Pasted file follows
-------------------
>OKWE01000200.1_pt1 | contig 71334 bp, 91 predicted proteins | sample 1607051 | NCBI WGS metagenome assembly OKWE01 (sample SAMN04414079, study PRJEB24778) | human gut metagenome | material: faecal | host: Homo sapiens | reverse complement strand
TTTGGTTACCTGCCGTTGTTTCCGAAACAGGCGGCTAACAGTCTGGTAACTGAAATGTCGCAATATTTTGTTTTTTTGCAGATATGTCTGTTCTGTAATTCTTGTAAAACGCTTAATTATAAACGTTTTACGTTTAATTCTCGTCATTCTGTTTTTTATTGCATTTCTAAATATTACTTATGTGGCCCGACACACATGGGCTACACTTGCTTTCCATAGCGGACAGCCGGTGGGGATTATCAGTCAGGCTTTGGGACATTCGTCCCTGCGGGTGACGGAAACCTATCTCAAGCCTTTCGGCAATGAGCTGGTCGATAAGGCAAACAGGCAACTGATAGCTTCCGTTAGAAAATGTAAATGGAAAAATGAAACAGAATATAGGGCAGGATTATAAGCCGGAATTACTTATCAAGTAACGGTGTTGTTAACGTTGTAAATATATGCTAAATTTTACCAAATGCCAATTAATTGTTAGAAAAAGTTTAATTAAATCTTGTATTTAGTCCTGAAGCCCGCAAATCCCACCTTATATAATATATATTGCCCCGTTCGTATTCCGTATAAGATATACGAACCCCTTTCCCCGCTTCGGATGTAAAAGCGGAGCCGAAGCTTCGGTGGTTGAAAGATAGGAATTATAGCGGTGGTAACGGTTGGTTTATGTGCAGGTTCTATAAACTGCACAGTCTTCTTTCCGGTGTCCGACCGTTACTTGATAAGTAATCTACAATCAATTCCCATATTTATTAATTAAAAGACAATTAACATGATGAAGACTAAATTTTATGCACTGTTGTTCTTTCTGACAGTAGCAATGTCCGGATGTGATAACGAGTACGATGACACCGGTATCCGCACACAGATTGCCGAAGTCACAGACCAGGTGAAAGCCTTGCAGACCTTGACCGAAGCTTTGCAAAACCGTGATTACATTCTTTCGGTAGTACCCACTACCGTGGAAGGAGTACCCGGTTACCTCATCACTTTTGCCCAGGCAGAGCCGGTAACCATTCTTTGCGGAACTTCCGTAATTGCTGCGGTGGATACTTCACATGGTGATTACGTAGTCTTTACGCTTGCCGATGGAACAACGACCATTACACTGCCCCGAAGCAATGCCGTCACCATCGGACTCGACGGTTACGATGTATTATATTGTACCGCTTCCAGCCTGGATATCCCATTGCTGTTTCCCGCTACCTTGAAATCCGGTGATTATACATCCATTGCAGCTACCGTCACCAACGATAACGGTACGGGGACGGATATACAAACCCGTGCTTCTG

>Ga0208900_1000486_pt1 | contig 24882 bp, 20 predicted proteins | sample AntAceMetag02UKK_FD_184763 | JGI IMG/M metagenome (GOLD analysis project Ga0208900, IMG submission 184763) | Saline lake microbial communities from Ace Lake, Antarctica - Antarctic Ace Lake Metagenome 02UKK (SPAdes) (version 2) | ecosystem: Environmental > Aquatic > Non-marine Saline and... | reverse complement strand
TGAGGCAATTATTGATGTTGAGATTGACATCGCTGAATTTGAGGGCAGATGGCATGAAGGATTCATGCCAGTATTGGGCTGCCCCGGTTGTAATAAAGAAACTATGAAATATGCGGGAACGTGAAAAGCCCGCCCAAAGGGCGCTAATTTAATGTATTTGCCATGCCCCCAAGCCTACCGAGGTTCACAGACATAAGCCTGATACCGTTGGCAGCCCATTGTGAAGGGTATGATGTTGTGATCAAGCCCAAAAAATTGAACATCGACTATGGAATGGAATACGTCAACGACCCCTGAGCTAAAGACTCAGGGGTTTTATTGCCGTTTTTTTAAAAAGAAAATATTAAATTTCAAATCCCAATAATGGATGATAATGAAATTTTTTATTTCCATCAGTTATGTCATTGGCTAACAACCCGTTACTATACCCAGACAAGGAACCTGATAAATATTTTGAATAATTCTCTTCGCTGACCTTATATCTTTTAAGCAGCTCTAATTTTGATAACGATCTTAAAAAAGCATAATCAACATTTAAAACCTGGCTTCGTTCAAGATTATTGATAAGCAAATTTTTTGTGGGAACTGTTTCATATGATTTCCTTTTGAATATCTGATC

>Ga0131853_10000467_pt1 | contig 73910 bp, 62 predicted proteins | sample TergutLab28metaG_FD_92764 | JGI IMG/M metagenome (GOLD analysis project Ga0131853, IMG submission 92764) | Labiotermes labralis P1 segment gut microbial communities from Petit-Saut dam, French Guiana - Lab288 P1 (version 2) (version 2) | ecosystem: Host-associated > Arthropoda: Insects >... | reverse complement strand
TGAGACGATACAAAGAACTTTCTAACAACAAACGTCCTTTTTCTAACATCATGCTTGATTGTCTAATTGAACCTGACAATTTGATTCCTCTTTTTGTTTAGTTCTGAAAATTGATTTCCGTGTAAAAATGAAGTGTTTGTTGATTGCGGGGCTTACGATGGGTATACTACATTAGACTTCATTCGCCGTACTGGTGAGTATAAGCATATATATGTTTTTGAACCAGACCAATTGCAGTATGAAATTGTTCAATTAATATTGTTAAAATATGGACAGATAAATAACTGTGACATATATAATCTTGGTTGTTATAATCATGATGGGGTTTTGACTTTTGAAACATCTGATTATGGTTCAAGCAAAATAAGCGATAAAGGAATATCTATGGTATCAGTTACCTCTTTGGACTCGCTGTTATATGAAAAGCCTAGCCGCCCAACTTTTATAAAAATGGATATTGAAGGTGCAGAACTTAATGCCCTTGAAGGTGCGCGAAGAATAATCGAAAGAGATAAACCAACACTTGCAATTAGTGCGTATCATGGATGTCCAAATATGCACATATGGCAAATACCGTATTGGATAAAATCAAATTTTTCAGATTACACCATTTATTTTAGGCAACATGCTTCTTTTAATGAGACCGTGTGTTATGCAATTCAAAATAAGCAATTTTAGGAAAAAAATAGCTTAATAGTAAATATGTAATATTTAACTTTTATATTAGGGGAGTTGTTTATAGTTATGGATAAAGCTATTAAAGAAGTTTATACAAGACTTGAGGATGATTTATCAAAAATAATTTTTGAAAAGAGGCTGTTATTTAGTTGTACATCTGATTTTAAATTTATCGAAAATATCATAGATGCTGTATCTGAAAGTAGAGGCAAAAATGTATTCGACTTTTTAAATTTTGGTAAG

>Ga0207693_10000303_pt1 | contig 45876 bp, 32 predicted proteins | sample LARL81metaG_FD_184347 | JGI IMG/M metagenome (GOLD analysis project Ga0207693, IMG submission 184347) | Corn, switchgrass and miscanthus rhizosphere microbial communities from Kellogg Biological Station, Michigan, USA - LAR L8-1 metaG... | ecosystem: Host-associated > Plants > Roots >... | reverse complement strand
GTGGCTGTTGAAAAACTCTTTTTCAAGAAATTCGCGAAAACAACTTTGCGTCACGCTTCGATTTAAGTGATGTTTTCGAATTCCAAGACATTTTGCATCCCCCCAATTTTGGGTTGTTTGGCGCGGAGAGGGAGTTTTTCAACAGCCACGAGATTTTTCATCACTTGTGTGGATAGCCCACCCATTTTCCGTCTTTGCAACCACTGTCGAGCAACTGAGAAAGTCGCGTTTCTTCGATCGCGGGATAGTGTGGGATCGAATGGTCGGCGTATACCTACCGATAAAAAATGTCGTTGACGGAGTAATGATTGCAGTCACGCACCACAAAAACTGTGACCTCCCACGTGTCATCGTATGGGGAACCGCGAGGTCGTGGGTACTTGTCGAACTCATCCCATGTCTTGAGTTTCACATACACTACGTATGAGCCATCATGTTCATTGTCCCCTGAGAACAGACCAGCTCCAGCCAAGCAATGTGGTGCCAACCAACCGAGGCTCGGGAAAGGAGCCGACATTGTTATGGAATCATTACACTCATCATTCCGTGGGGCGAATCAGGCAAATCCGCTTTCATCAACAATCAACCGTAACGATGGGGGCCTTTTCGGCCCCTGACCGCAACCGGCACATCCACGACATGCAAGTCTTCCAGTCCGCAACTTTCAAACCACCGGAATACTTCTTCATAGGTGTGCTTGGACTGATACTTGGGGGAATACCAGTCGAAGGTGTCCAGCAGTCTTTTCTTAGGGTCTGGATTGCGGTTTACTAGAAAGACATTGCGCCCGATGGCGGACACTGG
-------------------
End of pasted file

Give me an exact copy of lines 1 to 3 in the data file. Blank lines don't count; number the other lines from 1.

>OKWE01000200.1_pt1 | contig 71334 bp, 91 predicted proteins | sample 1607051 | NCBI WGS metagenome assembly OKWE01 (sample SAMN04414079, study PRJEB24778) | human gut metagenome | material: faecal | host: Homo sapiens | reverse complement strand
TTTGGTTACCTGCCGTTGTTTCCGAAACAGGCGGCTAACAGTCTGGTAACTGAAATGTCGCAATATTTTGTTTTTTTGCAGATATGTCTGTTCTGTAATTCTTGTAAAACGCTTAATTATAAACGTTTTACGTTTAATTCTCGTCATTCTGTTTTTTATTGCATTTCTAAATATTACTTATGTGGCCCGACACACATGGGCTACACTTGCTTTCCATAGCGGACAGCCGGTGGGGATTATCAGTCAGGCTTTGGGACATTCGTCCCTGCGGGTGACGGAAACCTATCTCAAGCCTTTCGGCAATGAGCTGGTCGATAAGGCAAACAGGCAACTGATAGCTTCCGTTAGAAAATGTAAATGGAAAAATGAAACAGAATATAGGGCAGGATTATAAGCCGGAATTACTTATCAAGTAACGGTGTTGTTAACGTTGTAAATATATGCTAAATTTTACCAAATGCCAATTAATTGTTAGAAAAAGTTTAATTAAATCTTGTATTTAGTCCTGAAGCCCGCAAATCCCACCTTATATAATATATATTGCCCCGTTCGTATTCCGTATAAGATATACGAACCCCTTTCCCCGCTTCGGATGTAAAAGCGGAGCCGAAGCTTCGGTGGTTGAAAGATAGGAATTATAGCGGTGGTAACGGTTGGTTTATGTGCAGGTTCTATAAACTGCACAGTCTTCTTTCCGGTGTCCGACCGTTACTTGATAAGTAATCTACAATCAATTCCCATATTTATTAATTAAAAGACAATTAACATGATGAAGACTAAATTTTATGCACTGTTGTTCTTTCTGACAGTAGCAATGTCCGGATGTGATAACGAGTACGATGACACCGGTATCCGCACACAGATTGCCGAAGTCACAGACCAGGTGAAAGCCTTGCAGACCTTGACCGAAGCTTTGCAAAACCGTGATTACATTCTTTCGGTAGTACCCACTACCGTGGAAGGAGTACCCGGTTACCTCATCACTTTTGCCCAGGCAGAGCCGGTAACCATTCTTTGCGGAACTTCCGTAATTGCTGCGGTGGATACTTCACATGGTGATTACGTAGTCTTTACGCTTGCCGATGGAACAACGACCATTACACTGCCCCGAAGCAATGCCGTCACCATCGGACTCGACGGTTACGATGTATTATATTGTACCGCTTCCAGCCTGGATATCCCATTGCTGTTTCCCGCTACCTTGAAATCCGGTGATTATACATCCATTGCAGCTACCGTCACCAACGATAACGGTACGGGGACGGATATACAAACCCGTGCTTCTG

>Ga0208900_1000486_pt1 | contig 24882 bp, 20 predicted proteins | sample AntAceMetag02UKK_FD_184763 | JGI IMG/M metagenome (GOLD analysis project Ga0208900, IMG submission 184763) | Saline lake microbial communities from Ace Lake, Antarctica - Antarctic Ace Lake Metagenome 02UKK (SPAdes) (version 2) | ecosystem: Environmental > Aquatic > Non-marine Saline and... | reverse complement strand